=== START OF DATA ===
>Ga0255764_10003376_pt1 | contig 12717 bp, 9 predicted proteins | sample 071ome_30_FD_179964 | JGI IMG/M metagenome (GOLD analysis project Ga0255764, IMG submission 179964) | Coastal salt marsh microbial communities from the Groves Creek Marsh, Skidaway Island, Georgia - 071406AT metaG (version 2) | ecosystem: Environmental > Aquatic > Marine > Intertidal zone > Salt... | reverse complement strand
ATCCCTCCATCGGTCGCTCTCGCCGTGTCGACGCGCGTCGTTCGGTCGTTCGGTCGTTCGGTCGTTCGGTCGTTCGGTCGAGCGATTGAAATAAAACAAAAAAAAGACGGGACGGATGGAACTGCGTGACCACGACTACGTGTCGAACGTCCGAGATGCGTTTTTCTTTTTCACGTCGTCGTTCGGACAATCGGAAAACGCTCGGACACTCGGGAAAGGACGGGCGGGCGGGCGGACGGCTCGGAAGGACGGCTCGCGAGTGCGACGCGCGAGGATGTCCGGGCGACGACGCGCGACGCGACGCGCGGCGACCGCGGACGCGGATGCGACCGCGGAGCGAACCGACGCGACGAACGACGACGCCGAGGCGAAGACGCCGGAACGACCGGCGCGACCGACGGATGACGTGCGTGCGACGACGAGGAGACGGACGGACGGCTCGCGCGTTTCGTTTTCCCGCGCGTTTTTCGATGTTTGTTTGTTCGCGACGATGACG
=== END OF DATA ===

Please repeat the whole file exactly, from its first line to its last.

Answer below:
>Ga0255764_10003376_pt1 | contig 12717 bp, 9 predicted proteins | sample 071ome_30_FD_179964 | JGI IMG/M metagenome (GOLD analysis project Ga0255764, IMG submission 179964) | Coastal salt marsh microbial communities from the Groves Creek Marsh, Skidaway Island, Georgia - 071406AT metaG (version 2) | ecosystem: Environmental > Aquatic > Marine > Intertidal zone > Salt... | reverse complement strand
ATCCCTCCATCGGTCGCTCTCGCCGTGTCGACGCGCGTCGTTCGGTCGTTCGGTCGTTCGGTCGTTCGGTCGTTCGGTCGAGCGATTGAAATAAAACAAAAAAAAGACGGGACGGATGGAACTGCGTGACCACGACTACGTGTCGAACGTCCGAGATGCGTTTTTCTTTTTCACGTCGTCGTTCGGACAATCGGAAAACGCTCGGACACTCGGGAAAGGACGGGCGGGCGGGCGGACGGCTCGGAAGGACGGCTCGCGAGTGCGACGCGCGAGGATGTCCGGGCGACGACGCGCGACGCGACGCGCGGCGACCGCGGACGCGGATGCGACCGCGGAGCGAACCGACGCGACGAACGACGACGCCGAGGCGAAGACGCCGGAACGACCGGCGCGACCGACGGATGACGTGCGTGCGACGACGAGGAGACGGACGGACGGCTCGCGCGTTTCGTTTTCCCGCGCGTTTTTCGATGTTTGTTTGTTCGCGACGATGACG